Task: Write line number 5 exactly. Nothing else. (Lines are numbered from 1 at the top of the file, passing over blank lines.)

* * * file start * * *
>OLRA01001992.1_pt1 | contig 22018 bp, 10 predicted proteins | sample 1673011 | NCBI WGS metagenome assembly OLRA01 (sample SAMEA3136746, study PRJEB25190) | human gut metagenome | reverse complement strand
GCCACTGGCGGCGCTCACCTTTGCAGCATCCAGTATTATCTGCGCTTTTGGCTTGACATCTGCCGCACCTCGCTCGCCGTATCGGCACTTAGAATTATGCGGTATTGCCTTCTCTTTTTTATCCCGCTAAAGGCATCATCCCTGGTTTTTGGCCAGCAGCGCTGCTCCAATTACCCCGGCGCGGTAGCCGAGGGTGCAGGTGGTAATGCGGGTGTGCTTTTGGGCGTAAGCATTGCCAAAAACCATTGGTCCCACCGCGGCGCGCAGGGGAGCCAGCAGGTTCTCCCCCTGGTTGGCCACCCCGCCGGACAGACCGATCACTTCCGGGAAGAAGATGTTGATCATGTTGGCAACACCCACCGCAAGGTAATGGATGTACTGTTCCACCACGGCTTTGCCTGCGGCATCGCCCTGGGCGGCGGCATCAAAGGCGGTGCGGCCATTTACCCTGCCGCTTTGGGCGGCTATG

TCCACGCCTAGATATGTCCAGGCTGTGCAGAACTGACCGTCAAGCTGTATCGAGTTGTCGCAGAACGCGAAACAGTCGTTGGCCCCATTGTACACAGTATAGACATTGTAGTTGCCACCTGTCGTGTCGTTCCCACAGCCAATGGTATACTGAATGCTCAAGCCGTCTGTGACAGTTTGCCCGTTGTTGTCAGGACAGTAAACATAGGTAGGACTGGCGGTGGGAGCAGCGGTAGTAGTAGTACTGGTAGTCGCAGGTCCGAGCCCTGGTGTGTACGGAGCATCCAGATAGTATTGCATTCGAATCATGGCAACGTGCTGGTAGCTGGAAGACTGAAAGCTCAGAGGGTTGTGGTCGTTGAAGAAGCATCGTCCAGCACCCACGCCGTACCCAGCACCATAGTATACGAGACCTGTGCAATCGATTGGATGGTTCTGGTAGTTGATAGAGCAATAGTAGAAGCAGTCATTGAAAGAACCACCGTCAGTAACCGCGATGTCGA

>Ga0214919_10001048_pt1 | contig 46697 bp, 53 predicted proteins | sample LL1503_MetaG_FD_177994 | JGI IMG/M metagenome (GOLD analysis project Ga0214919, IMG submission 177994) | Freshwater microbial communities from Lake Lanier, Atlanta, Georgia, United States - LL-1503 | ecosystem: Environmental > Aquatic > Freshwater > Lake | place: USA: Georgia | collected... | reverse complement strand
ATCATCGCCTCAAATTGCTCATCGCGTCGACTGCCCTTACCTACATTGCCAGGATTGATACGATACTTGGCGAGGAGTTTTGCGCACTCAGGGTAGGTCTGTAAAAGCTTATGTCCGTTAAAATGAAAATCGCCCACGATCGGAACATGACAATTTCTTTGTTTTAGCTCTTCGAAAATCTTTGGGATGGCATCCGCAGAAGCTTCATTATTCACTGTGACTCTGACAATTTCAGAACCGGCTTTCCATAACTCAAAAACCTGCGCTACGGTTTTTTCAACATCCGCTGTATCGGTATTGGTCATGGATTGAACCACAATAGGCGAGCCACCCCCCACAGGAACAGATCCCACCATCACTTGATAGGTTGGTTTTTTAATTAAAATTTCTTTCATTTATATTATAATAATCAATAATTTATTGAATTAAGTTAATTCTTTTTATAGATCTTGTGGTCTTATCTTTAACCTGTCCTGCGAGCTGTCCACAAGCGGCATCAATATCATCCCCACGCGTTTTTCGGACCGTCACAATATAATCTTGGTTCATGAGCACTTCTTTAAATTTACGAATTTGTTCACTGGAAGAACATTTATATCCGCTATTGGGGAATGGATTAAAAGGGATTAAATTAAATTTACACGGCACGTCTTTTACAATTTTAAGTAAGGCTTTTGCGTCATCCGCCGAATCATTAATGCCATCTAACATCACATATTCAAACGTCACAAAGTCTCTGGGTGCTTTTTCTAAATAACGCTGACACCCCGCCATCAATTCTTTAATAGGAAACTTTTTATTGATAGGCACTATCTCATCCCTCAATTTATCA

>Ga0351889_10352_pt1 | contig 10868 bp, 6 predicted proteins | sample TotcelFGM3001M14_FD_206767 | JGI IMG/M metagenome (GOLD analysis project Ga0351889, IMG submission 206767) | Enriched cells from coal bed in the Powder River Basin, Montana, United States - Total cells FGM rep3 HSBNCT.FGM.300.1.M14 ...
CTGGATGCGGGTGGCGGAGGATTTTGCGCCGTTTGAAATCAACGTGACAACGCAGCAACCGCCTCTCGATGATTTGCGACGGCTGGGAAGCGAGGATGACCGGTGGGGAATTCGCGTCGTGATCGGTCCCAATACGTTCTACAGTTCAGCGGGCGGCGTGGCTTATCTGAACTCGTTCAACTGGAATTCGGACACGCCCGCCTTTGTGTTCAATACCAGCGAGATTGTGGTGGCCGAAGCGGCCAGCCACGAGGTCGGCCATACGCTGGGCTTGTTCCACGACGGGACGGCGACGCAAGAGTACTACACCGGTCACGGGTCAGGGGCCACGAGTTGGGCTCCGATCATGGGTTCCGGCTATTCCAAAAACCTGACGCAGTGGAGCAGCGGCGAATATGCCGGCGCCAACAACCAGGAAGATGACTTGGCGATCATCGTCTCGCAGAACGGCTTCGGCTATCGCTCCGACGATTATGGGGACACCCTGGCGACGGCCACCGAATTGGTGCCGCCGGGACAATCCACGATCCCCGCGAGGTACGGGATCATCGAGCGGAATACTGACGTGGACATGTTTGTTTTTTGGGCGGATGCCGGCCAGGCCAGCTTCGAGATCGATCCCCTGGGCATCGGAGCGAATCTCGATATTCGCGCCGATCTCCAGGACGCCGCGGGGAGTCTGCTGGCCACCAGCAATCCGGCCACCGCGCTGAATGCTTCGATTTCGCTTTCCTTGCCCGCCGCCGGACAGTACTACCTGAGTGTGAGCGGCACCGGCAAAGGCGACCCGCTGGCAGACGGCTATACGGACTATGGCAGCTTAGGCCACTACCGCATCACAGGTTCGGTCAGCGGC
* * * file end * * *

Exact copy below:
ATCATCGCCTCAAATTGCTCATCGCGTCGACTGCCCTTACCTACATTGCCAGGATTGATACGATACTTGGCGAGGAGTTTTGCGCACTCAGGGTAGGTCTGTAAAAGCTTATGTCCGTTAAAATGAAAATCGCCCACGATCGGAACATGACAATTTCTTTGTTTTAGCTCTTCGAAAATCTTTGGGATGGCATCCGCAGAAGCTTCATTATTCACTGTGACTCTGACAATTTCAGAACCGGCTTTCCATAACTCAAAAACCTGCGCTACGGTTTTTTCAACATCCGCTGTATCGGTATTGGTCATGGATTGAACCACAATAGGCGAGCCACCCCCCACAGGAACAGATCCCACCATCACTTGATAGGTTGGTTTTTTAATTAAAATTTCTTTCATTTATATTATAATAATCAATAATTTATTGAATTAAGTTAATTCTTTTTATAGATCTTGTGGTCTTATCTTTAACCTGTCCTGCGAGCTGTCCACAAGCGGCATCAATATCATCCCCACGCGTTTTTCGGACCGTCACAATATAATCTTGGTTCATGAGCACTTCTTTAAATTTACGAATTTGTTCACTGGAAGAACATTTATATCCGCTATTGGGGAATGGATTAAAAGGGATTAAATTAAATTTACACGGCACGTCTTTTACAATTTTAAGTAAGGCTTTTGCGTCATCCGCCGAATCATTAATGCCATCTAACATCACATATTCAAACGTCACAAAGTCTCTGGGTGCTTTTTCTAAATAACGCTGACACCCCGCCATCAATTCTTTAATAGGAAACTTTTTATTGATAGGCACTATCTCATCCCTCAATTTATCA